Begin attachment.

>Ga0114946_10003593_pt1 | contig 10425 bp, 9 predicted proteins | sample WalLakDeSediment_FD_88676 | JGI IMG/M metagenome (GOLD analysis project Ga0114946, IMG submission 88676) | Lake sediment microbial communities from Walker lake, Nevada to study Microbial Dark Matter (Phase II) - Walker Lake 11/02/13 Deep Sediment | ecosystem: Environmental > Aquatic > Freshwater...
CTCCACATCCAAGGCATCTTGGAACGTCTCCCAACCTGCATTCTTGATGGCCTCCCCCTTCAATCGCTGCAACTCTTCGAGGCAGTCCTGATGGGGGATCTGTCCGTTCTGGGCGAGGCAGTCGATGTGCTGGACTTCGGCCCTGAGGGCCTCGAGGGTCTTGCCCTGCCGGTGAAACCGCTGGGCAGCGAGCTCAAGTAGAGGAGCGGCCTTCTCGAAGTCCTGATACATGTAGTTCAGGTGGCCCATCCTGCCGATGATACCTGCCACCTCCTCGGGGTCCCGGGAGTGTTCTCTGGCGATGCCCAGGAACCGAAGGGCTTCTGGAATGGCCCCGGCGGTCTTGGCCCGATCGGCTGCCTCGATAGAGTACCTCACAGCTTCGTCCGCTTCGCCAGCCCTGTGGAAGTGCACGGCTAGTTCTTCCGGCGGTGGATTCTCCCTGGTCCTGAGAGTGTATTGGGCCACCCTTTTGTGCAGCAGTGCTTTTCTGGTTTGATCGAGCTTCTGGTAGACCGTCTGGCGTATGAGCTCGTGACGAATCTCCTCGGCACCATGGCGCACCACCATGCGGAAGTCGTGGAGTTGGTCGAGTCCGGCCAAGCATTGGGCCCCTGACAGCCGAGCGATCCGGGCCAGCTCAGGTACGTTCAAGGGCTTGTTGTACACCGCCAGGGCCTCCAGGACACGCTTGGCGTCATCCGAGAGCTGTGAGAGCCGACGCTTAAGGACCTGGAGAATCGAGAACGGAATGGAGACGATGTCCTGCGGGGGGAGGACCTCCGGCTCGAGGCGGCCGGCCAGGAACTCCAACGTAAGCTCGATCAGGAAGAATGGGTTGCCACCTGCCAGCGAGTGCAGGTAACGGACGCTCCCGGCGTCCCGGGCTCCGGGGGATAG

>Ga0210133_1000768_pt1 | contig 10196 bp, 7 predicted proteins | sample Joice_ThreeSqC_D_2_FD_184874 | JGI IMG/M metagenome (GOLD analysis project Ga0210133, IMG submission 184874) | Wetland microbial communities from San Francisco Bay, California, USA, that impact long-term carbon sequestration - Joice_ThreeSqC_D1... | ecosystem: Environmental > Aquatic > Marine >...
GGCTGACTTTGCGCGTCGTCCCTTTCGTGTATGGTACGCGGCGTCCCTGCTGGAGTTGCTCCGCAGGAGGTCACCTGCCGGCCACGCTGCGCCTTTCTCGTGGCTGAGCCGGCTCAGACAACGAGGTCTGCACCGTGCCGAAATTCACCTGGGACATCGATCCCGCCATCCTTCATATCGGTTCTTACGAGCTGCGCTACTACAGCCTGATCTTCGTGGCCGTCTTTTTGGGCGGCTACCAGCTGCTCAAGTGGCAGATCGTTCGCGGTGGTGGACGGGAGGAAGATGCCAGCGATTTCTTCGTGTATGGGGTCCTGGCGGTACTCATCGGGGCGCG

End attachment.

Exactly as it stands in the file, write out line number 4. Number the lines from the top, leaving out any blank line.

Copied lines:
GGCTGACTTTGCGCGTCGTCCCTTTCGTGTATGGTACGCGGCGTCCCTGCTGGAGTTGCTCCGCAGGAGGTCACCTGCCGGCCACGCTGCGCCTTTCTCGTGGCTGAGCCGGCTCAGACAACGAGGTCTGCACCGTGCCGAAATTCACCTGGGACATCGATCCCGCCATCCTTCATATCGGTTCTTACGAGCTGCGCTACTACAGCCTGATCTTCGTGGCCGTCTTTTTGGGCGGCTACCAGCTGCTCAAGTGGCAGATCGTTCGCGGTGGTGGACGGGAGGAAGATGCCAGCGATTTCTTCGTGTATGGGGTCCTGGCGGTACTCATCGGGGCGCG